Reply

  • Nick K

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    I got my 10mm Colt Delta Elite back in 1988 when they first came out. Original factory loads were pretty much on a par with the 357, approaching 41 mag levels. Seems most manufacturers reduced velocities to only slightly more than 40 S&W levels when that round came out. So, you pretty much had to hand load to get the full potential of the round. Good to see the round making a comeback.
    As to the plunger tube, seems like Ruger found another elegant solution to a non-problem.

    Reply

  • James Henry

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    I just purchased my first 10mm. My choice was the Rock Island Ultra FS 1911. For the money, this particular firearm has many good features. I haven’t taken it to the range yet but when I do, I will leave a followup comment.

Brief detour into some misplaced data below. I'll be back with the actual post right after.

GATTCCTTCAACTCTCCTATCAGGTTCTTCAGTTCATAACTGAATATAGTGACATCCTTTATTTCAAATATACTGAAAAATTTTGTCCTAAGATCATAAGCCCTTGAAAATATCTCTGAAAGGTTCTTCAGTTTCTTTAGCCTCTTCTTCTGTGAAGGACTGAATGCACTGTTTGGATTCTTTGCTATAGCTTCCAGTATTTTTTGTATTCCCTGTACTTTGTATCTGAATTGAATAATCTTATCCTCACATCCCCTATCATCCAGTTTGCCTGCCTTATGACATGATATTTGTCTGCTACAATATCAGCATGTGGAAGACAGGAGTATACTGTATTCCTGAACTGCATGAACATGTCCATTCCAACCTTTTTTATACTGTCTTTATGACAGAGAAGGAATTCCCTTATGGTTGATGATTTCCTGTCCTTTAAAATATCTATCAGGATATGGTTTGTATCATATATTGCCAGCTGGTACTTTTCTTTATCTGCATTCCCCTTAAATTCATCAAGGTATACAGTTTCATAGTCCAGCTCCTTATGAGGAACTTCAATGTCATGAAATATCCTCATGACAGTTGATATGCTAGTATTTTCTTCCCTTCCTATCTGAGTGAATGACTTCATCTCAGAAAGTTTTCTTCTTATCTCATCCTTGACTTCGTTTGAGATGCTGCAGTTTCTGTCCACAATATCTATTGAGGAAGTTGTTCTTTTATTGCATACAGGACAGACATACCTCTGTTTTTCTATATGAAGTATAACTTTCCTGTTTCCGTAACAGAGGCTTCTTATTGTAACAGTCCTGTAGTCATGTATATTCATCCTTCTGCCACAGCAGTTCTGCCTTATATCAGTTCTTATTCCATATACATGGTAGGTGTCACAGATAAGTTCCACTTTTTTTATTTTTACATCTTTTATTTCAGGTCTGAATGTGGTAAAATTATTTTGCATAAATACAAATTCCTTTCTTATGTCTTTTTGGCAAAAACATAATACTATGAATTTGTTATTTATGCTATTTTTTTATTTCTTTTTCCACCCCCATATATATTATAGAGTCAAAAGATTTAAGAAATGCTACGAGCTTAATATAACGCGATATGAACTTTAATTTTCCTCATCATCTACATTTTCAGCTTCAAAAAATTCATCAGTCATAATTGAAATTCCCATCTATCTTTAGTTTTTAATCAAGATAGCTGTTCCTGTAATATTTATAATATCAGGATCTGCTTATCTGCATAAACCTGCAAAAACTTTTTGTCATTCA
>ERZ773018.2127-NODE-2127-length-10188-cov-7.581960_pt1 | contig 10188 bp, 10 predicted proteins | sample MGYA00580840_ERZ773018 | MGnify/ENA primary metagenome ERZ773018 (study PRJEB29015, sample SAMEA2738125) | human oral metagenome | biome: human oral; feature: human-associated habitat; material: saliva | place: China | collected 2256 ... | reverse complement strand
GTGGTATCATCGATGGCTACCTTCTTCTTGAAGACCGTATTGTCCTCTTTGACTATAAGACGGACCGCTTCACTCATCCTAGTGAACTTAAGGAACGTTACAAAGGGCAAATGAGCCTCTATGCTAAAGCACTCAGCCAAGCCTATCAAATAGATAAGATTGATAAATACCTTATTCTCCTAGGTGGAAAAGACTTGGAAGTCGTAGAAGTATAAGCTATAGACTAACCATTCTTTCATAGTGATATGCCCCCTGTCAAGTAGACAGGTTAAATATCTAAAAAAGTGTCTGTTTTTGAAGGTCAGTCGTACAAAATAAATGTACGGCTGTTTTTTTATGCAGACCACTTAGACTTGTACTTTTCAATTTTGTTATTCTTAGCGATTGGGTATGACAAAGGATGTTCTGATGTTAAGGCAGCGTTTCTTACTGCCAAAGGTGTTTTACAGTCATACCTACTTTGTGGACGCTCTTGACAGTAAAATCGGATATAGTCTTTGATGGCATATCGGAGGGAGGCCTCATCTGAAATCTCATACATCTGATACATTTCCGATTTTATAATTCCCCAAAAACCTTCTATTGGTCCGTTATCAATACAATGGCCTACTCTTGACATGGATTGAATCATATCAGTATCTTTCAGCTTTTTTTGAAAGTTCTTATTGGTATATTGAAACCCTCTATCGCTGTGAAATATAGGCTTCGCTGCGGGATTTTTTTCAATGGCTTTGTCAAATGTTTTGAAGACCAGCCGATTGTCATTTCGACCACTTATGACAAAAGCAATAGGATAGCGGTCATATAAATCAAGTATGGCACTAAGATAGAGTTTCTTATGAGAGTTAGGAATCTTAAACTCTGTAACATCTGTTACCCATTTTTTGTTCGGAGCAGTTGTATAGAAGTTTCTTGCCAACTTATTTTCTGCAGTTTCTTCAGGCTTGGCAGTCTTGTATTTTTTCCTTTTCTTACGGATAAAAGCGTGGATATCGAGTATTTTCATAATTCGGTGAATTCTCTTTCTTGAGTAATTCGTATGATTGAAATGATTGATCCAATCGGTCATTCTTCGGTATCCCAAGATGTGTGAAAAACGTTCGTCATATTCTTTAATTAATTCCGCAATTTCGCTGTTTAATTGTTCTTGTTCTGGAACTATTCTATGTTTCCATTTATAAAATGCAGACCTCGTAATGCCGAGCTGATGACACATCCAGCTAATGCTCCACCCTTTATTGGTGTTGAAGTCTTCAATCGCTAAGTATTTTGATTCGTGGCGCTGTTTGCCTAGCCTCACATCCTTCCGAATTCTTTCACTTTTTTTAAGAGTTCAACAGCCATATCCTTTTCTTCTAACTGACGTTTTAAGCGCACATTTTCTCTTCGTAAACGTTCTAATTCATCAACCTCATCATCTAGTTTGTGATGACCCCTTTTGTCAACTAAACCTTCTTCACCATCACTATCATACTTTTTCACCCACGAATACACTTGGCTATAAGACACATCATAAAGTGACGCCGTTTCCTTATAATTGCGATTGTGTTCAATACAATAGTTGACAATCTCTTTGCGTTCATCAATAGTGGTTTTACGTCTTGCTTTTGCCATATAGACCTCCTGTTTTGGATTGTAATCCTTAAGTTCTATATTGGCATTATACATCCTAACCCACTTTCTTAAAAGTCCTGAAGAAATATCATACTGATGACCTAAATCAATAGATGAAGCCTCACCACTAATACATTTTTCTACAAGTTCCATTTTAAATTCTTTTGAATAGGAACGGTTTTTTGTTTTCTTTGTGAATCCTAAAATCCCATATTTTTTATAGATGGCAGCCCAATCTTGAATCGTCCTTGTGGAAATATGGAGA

Reply

    • James Henry

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      I shot the Rock Island 1911 10mm a few days ago and I really liked it. You can definitely feel the difference in recoil when using high power loads but not overbearing by any means. I did have a few FTFs but it hasn’t been broken in yet, being a new firearm, and I am going to replace the 20 lb. recoil spring with a 22 lb. spring to see if that helps. It seemed to shoot high and to the left, but that maybe just me. It does have adjustable sights which helped my point of aim. Overall, I am pleased.

      Reply

  • Jason Adams

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    Please pass along to Ruger my thanks for not considering that left handed population. They don’t deserve consideration when designing and building a new handgun. I have become a reasonably good pistol smith by making handguns ambidextrous.